Opening Day 1910: President Taft Throws Out the First Pitch


Opening Day of the major league baseball season used to be held in Washington D.C. not Japan and the first United States President to throw out the ceremonial first pitch was William Howard Taft on April 14, 1910. The 27th President began a tradition that continued for 60 years until the Washington Senators moved to Texas in 1972. It resumed when the Montreal Expos moved to Washington D.C. and became the Nationals in 2005.

What is interesting is that Taft was not the first President who was asked to throw out the first pitch. He was the first to accept and actually show up on Opening Day to do it.

Before Taft Senators owner Clark Griffith had tried to talk other Presidents into attending opening day, but without success. When asked to attend a game Grover Cleveland is quoted as saying ‘What do you imagine the American people would think of me if I wasted my time at a ballgame?’ Theodore Roosevelt was given a gold pass to attend games and never used it.

It seemed as though Griffith had finally gotten his man in President William McKinley. A special Presidential box was built for the Opening Day ceremony and first pitch, but McKinley never showed.

None of this stopped Griffith from pursuing Taft. Griffith knew that baseball’s popularity was starting to lag and needed something to elevate it above other sports. His reasoning was that getting a President to attend a game would validate baseball as America’s true national pastime. The fact that a President attending a Senators game would draw much needed fan interest and publicity for the team wasn’t lost on Griffith either.

Fortunately Taft was a baseball fan and open to the idea of throwing out the first pitch on Opening Day. A special box was erected for the over 300 pound President (legend has it he once got stuck in the White House bathtub), his wife and staff. And, unlike McKinley, Taft showed up to the relief of Griffith and the 12,226 fans in attendance.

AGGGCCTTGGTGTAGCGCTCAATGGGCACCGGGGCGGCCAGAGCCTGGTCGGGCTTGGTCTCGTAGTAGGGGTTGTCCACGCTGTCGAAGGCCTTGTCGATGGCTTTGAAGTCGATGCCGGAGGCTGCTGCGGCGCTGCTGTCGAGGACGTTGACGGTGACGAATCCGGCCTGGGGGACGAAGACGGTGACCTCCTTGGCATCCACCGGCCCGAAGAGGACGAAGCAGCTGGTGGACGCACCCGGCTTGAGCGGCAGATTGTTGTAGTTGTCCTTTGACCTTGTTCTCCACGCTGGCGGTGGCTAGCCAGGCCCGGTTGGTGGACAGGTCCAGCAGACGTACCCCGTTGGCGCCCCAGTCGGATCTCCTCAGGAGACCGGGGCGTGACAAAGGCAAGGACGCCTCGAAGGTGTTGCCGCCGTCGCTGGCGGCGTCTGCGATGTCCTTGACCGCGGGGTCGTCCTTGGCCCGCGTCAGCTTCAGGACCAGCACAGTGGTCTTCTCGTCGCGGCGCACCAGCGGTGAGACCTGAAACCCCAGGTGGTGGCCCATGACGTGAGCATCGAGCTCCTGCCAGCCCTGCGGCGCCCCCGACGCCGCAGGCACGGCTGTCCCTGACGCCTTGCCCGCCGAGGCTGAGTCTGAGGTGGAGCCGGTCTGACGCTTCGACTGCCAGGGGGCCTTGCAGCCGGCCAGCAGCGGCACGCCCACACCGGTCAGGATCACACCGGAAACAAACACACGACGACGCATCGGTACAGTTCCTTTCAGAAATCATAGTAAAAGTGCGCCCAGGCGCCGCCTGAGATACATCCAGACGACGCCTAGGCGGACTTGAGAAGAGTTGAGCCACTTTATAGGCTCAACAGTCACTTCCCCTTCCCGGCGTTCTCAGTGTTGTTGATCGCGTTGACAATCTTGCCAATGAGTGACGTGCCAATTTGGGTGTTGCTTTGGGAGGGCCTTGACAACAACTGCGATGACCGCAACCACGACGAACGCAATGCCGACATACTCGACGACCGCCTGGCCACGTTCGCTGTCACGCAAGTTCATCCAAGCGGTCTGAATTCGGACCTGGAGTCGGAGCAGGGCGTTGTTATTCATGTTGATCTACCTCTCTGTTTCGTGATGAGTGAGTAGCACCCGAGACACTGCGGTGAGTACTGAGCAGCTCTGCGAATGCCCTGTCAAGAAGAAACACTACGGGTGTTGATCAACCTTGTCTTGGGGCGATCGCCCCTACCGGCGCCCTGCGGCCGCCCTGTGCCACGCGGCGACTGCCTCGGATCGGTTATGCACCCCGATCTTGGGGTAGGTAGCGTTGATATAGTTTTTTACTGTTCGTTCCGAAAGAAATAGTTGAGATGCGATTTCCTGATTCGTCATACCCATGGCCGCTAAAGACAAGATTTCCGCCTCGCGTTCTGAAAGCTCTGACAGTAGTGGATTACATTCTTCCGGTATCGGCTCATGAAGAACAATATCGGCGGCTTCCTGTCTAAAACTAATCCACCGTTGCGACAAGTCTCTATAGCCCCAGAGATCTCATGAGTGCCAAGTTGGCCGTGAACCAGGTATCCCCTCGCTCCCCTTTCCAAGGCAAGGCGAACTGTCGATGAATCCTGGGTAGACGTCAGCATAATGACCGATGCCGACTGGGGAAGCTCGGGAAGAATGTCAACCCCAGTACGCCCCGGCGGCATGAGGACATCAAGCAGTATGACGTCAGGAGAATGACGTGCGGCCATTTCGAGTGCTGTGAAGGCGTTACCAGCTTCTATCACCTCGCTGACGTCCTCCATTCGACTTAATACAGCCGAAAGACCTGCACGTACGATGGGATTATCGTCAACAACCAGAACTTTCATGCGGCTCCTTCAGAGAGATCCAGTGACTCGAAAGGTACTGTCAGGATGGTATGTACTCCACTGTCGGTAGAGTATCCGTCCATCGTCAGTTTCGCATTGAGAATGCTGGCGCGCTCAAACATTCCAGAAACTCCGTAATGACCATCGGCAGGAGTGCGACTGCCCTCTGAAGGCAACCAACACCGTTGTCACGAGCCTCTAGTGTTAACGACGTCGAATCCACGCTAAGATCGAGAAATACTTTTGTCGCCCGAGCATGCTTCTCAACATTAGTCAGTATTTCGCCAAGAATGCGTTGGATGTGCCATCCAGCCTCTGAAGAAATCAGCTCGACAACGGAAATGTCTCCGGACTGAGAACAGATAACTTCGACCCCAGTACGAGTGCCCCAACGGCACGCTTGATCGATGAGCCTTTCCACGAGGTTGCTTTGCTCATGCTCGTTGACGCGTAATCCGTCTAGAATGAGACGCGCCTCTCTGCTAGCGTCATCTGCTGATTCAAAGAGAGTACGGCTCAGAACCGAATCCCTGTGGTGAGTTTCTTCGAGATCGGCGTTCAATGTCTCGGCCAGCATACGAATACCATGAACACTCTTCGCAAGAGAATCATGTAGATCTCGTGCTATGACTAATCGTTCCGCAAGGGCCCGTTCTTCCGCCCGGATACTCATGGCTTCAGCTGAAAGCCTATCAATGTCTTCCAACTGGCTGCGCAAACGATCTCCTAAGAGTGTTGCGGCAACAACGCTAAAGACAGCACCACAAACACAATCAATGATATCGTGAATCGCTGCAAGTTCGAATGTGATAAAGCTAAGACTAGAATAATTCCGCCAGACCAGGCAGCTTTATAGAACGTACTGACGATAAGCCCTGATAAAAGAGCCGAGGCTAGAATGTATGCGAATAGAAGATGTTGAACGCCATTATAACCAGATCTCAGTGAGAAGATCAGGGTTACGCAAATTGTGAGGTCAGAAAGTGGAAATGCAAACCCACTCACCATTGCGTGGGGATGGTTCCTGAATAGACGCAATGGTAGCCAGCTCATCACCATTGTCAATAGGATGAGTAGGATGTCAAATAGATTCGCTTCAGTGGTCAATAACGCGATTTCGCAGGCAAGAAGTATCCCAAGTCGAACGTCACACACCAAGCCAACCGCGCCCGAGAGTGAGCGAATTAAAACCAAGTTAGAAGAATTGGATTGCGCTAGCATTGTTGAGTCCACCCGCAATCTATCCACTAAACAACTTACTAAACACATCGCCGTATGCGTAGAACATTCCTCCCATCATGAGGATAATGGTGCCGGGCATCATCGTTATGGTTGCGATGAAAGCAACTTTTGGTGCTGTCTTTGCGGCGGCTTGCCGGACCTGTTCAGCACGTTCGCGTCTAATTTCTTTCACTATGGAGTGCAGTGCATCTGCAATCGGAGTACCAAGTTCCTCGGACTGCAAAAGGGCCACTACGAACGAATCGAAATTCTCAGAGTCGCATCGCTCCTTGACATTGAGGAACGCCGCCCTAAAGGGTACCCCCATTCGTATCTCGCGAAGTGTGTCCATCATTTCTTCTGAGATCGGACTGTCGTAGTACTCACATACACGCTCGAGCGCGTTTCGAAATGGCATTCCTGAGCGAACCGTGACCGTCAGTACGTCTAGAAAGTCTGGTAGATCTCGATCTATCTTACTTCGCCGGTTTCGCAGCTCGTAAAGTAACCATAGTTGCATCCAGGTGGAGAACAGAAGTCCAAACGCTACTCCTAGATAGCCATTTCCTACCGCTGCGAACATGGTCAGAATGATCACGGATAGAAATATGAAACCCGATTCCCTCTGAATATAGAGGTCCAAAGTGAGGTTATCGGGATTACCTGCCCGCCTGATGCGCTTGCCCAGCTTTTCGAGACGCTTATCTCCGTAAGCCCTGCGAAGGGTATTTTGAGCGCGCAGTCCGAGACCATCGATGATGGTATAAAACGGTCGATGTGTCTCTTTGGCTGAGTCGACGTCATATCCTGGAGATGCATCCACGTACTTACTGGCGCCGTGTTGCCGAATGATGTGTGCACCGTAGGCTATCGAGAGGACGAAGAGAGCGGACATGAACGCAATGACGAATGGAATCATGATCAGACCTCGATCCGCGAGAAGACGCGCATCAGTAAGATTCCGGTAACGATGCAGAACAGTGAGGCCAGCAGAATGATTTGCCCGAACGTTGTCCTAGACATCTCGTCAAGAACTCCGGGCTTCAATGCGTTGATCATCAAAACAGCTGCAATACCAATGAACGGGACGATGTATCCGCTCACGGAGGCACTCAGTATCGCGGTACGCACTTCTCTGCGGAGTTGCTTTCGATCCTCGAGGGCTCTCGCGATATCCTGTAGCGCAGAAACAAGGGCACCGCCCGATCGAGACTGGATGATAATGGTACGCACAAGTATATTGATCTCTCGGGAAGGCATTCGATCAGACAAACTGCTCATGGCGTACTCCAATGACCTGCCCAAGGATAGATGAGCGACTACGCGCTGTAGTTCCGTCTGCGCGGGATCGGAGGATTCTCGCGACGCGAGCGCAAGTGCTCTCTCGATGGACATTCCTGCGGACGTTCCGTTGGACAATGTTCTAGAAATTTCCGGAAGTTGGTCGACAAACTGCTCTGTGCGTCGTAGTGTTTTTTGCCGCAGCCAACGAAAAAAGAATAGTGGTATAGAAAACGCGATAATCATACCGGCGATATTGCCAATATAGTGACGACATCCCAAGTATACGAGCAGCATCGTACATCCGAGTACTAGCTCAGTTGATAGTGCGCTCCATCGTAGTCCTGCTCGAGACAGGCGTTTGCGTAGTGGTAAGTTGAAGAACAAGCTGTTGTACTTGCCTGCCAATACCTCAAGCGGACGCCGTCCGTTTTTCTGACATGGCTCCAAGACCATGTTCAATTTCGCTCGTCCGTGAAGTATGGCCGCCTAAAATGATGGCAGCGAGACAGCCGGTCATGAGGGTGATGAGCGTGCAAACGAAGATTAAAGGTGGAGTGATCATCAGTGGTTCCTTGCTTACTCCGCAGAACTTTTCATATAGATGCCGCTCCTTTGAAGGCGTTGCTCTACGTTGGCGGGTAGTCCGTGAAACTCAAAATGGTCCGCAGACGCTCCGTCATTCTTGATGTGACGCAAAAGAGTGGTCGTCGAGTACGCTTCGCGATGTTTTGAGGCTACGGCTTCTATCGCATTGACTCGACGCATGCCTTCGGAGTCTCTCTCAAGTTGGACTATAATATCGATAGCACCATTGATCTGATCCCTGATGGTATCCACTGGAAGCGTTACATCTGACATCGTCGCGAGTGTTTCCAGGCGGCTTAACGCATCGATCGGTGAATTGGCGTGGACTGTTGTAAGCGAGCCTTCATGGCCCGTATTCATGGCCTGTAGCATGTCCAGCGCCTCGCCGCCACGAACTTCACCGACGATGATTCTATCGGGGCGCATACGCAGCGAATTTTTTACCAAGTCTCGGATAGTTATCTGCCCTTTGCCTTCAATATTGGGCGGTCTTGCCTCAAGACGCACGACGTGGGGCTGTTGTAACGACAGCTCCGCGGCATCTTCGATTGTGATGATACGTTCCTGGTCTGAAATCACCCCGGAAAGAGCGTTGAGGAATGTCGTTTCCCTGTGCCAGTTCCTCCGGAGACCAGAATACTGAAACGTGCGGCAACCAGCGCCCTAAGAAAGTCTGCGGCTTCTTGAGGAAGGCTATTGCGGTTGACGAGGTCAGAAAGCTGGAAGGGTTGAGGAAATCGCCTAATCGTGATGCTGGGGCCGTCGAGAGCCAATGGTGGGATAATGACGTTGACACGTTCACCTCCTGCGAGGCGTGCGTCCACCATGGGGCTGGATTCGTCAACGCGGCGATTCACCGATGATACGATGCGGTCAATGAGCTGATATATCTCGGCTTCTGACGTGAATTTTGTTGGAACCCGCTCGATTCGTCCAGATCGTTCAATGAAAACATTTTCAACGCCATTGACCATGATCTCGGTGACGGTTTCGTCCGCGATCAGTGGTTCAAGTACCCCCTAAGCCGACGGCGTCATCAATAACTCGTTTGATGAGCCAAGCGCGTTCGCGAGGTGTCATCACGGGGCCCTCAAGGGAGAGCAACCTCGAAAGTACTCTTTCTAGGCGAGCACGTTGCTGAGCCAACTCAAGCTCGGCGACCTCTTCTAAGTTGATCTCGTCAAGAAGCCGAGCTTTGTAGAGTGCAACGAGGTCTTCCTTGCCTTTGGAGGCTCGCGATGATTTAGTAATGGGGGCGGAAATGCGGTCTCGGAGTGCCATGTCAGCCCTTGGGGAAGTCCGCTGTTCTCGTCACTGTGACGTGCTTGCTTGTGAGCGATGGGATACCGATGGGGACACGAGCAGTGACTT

The Senators were to play the Boston Red Sox and Walter Johnson was scheduled to pitch for Washington. Before the game Washington manager Jimmy McAleer asked Johnson to do the honor of catching the first pitch. But the shy star declined so catcher Gabby Street was scheduled to take his place. Not wanting Johnson to miss out on Opening Day history McAleer told Taft about his pitchers reluctance to catch the President’s toss.

So from his box, Taft turned his robust frame and tossed the ball to Johnson who was standing near the pitcher’s mound instead of Street. Johnson caught the ball and was happy he did. The next day he sent it to the White House where Taft autographed it for him. It was the first of many Presidential autographs Johnson would get.

As for the game, Johnson got over his jitters of catching the first pitch and threw an Opening Day one-hitter to defeat Boston 3-0.  Taft stayed for the entire game, just as Griffith hoped he would. For the President it was a much needed break as he had just come from being booed at the annual Suffragists convention. The only downside to the day was when Secretary of the Senate Charles Bennett was hit in the head by a foul ball. Bennett took the blow, shook it off and returned to watching the game.

Thus, Clark Griffith accomplished everything that he hoped. Taft showed, the press and fans loved it, baseball got its ‘official’ stamp as the national pastime and the Senators won.

And the Opening Day tradition of having an incumbent President throw out the ceremonial first pitch was born.